8 March is the International Women´s Day. A day to celebrate the incredible women around us, but even more a day to emphasise the work that needs to be done for gender equality, women´s right in society and equal education for girls and boys among many other things. SLU is involved in several research projects which are strengthening women´s independence in society.
Here below are some examples of SLU's research, with a focus on low- and middle-income countries, in helping acheive the Sustainable Development Goal number 5: Achieve gender equality and empower all women and girls.
This project explores how and why women, men and youth engage as entrepreneurs in UPA, which gendered and generational opportunities and challenges they face and how this influences their empowerment - in Kigali, Rwanda.
Agriculture in low- and middle-income countries faces considerable challenges, ranging from increased food demand to climate change impacts, with rapidly evolving scope and complexity. At the same time, the opportunities to address these challenges are significant, which brings optimism that efforts in agricultural research can succeed. One major barrier, however, threatens to inhibit the impacts of agricultural research: the low level of gender equity in low- and middle-income countries.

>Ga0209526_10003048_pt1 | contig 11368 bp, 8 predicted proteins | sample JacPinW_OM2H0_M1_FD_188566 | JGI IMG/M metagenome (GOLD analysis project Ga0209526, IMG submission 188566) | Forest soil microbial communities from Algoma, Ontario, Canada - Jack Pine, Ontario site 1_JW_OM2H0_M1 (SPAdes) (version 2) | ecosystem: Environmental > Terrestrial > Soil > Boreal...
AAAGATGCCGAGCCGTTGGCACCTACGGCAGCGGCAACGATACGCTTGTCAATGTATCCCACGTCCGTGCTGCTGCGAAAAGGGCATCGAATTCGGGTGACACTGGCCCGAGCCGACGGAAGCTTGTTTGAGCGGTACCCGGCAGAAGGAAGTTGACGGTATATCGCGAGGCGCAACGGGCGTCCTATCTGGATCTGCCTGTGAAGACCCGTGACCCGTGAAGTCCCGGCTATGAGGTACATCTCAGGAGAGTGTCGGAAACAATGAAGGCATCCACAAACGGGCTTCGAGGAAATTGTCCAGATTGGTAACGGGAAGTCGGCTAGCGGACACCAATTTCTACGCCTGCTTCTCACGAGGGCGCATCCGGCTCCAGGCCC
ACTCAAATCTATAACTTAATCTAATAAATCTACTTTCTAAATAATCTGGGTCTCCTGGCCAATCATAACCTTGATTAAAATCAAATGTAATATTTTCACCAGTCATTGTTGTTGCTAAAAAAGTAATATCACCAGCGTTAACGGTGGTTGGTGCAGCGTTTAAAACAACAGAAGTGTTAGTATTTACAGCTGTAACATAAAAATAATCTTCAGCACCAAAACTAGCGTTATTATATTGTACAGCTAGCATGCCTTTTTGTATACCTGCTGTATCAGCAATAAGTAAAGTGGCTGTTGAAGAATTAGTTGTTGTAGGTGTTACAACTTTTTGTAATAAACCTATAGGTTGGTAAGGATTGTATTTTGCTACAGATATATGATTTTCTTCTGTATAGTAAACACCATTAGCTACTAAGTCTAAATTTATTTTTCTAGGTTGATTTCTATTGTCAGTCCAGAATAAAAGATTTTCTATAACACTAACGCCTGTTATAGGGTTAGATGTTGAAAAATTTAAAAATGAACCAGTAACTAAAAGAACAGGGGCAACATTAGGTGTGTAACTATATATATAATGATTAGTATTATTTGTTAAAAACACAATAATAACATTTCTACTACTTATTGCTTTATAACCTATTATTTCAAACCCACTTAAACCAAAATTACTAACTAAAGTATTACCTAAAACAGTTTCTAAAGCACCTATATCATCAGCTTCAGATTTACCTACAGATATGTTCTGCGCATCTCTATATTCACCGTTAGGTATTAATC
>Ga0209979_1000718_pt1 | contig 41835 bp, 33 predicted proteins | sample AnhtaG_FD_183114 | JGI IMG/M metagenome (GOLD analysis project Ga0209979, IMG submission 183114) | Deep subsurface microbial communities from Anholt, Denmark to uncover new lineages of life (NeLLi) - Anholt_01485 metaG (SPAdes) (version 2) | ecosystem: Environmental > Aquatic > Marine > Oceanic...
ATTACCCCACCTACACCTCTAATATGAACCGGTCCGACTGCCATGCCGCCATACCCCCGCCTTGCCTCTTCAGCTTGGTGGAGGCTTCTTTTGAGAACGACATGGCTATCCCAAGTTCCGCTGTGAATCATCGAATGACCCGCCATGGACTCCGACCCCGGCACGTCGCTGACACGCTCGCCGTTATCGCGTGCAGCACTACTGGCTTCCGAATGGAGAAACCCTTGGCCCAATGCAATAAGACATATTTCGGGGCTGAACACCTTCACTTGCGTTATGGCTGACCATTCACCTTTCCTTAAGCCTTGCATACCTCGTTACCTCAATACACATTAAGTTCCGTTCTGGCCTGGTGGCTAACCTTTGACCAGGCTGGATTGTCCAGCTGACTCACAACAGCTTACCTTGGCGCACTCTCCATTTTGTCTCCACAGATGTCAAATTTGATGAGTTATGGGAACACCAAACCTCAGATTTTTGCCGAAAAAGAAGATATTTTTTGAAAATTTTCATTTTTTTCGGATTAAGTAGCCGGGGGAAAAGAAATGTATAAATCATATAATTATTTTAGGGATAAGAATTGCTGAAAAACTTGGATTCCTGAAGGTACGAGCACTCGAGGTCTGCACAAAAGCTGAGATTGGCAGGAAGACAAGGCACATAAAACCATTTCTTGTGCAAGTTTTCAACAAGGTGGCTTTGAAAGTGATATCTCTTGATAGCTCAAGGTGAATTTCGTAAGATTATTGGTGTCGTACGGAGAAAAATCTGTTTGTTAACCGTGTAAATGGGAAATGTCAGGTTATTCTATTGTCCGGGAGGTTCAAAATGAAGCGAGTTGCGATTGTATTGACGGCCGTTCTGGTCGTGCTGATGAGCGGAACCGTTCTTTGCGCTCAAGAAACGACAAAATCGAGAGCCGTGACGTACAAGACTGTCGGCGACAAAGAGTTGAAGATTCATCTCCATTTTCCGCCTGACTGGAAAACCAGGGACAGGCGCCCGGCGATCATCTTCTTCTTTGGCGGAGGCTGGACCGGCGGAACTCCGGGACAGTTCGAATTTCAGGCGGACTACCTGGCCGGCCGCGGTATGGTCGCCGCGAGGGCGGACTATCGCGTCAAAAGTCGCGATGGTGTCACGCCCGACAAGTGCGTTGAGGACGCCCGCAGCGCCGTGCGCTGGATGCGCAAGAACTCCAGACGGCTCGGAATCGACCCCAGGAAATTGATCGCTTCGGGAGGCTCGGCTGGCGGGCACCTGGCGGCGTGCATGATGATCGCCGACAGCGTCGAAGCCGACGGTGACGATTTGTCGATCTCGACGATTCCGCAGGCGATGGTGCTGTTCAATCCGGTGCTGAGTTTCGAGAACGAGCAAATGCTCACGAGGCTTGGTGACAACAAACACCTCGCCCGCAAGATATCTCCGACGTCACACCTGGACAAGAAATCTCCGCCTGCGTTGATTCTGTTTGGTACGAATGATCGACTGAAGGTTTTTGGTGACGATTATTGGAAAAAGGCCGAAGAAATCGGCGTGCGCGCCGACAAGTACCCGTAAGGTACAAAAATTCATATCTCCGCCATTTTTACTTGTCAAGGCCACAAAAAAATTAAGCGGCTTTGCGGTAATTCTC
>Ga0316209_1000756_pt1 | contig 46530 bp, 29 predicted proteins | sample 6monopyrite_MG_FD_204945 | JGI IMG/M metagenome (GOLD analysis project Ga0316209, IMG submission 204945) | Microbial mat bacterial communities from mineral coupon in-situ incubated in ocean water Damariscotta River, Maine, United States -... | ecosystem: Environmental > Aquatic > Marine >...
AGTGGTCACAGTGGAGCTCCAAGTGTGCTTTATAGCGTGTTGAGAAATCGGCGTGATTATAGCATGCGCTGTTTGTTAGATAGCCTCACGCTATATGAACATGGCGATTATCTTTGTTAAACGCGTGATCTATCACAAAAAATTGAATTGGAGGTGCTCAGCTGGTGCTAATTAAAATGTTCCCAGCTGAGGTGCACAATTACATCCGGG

This project seeks to identify the pathways through which a greater engagement of marginal groups can help to revitalise collective natural resource management. Such bottom-up processes of change could be a vital part of a long-term transition towards more equal access to resources and improved food security in rural households of the Global South.
This short film below takes you to the rural areas of Burkina Faso, where you will meet some women telling you about the importance of shea trees for independence and how to make shea butter.
This research probes the link between gender and social inequalities, conflict, and how they affect sustainable and resilient climate development pathways. The project involves senior and junior researchers, and academic and non-academic institutions from Sweden and Kenya, Nepal and Nicaragua.
The aim of the project is to identify and describe positive and negative trajectories in (i) rural household income and gender equity, (ii) agricultural production and food security, (iii) water-balance at landscape level and downstream, (iv) carbon sequestration in biomass and soil at landscape level and (v) soil fertility and long-term sustainability of agricultural and forest production, in the Amhara region in Ethiopia.